Our discussion last Tuesday reminded me of a video I had seen recently on RSA Animate, a website with a series of short, animated lectures (which are often pretty funny). If you can spare 10 minutes, I’d highly recommend watching this talk by Jeremy Rifkin on “The Empathic Civilization.”
Rifkin begins by arguing that human nature is not based on materialism or self-interest, but empathy. Humans are “soft wired to experience another’s plight as if we are experiencing it ourselves,” Rifkin says, citing the phenomenon of mirror neurons. Here’s an example of mirror neurons: if you see someone touch a hot stove, the same neurons in your brain would light up as if you had actually touched the stove too. Studies have shown that chimpanzees and some other animals may also possess the capacity for mirror neurons.
If we are “soft wired for empathy,” then how can we explain the occurrence of blatant and horrendous human rights violations? Rifkin offers an explanation, saying that our capacity for empathy is repressed by various institutions, and when empathy is repressed, we become materialistic and narcissistic.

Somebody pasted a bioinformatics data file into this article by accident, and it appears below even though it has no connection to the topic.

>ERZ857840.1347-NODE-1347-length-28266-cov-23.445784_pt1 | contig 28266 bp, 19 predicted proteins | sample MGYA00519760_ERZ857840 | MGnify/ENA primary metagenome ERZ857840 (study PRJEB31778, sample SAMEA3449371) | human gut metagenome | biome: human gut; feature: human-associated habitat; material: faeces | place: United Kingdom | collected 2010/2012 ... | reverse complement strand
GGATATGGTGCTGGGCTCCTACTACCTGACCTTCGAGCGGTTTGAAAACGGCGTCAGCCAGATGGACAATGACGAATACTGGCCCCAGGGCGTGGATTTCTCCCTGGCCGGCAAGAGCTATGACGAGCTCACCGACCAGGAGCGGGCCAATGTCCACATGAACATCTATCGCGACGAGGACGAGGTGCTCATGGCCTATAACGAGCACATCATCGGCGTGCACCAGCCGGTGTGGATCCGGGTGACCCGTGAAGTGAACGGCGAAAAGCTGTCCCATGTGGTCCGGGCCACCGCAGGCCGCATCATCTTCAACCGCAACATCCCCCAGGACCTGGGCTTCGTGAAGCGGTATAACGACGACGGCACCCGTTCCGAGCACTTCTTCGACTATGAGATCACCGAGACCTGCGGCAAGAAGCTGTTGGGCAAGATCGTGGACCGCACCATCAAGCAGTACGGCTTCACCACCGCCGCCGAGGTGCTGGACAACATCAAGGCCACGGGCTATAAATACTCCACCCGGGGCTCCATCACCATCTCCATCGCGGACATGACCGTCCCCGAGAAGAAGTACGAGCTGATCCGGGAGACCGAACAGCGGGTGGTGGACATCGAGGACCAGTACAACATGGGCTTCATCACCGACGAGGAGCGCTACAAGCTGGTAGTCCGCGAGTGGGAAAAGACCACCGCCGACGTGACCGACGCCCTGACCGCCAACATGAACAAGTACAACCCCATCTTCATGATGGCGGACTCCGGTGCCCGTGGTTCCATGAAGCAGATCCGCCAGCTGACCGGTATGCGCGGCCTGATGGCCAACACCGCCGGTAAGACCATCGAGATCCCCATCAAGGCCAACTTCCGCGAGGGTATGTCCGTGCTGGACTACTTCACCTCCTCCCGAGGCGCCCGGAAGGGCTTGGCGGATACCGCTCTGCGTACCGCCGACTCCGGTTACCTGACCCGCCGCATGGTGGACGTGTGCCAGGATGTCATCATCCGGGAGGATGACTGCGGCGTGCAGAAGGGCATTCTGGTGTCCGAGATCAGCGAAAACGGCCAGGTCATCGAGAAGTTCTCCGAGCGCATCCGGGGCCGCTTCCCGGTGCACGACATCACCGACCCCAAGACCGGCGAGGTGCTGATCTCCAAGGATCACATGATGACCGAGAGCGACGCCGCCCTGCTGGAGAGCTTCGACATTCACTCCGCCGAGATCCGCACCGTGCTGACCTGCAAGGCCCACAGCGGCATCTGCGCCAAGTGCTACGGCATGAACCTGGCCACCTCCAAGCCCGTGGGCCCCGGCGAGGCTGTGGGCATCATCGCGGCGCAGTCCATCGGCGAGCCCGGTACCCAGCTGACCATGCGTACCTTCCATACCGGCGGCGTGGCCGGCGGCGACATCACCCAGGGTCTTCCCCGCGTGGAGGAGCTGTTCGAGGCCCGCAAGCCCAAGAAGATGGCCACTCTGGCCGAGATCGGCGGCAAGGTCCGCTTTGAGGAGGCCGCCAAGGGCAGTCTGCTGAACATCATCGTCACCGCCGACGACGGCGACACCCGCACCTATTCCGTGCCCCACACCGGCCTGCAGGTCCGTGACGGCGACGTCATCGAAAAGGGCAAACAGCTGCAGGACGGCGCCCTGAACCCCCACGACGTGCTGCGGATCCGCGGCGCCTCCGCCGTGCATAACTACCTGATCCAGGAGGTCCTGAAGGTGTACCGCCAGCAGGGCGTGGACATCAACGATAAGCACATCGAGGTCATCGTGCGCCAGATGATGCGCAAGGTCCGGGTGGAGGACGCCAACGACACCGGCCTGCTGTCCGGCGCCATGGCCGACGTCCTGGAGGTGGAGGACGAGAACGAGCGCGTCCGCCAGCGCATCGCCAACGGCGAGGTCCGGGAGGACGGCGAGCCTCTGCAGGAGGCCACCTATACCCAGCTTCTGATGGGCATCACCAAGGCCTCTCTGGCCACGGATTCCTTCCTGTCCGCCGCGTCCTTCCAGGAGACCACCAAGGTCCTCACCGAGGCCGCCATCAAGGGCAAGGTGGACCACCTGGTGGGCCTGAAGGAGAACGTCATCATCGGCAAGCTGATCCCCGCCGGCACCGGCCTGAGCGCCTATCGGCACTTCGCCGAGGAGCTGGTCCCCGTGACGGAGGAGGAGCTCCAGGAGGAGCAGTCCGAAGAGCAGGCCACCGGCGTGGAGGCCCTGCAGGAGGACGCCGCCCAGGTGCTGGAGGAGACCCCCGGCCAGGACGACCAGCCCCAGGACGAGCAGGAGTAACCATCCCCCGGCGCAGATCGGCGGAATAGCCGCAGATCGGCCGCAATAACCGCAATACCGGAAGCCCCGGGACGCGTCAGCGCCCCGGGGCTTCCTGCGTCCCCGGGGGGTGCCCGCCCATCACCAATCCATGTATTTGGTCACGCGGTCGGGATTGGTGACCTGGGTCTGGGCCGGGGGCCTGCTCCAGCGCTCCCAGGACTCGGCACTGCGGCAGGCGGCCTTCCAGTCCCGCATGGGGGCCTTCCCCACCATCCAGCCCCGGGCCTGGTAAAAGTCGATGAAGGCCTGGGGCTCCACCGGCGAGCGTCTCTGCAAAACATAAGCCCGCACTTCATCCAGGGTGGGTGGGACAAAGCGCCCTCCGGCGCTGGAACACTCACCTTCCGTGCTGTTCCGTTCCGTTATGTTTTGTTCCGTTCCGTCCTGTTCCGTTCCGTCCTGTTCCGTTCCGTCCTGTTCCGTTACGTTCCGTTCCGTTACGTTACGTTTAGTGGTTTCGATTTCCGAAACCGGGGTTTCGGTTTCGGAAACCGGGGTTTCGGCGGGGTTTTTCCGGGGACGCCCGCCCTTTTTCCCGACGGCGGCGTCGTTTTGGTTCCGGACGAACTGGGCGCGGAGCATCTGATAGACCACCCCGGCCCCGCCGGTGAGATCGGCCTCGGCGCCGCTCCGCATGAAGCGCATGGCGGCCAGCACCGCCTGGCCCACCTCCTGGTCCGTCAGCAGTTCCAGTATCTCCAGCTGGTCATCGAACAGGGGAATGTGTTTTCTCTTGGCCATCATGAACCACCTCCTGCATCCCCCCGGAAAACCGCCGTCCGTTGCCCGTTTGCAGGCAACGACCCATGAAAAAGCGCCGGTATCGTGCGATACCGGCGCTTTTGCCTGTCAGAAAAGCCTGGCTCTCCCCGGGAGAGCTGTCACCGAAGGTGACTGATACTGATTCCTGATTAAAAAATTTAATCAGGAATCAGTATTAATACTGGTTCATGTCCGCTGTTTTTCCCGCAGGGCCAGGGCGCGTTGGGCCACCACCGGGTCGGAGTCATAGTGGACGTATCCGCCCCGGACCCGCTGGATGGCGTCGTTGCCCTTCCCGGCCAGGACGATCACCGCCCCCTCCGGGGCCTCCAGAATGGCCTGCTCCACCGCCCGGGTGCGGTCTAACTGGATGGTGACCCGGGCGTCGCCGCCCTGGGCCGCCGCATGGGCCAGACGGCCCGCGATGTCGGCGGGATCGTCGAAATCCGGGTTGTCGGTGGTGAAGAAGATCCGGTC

The video also traces changes in consciousness throughout history, arguing that historical trends suggest it is feasible for us to extend feelings of empathy not only to all of humanity, but also to other creatures as well as the entire biosphere.
So I’m wondering if the feeling of empathy necessitates action. Although we may feel empathy and experience a sense of solidarity, I can think of many cases in which an individual does not have (or doesn’t think that he or she has) the means to redress the injustice. Also, going back to our discussion on Tuesday, when defining what it means to be human, do we need to agree on human nature? Do you think it’s possible to define “human” from a behavioral perspective like human nature?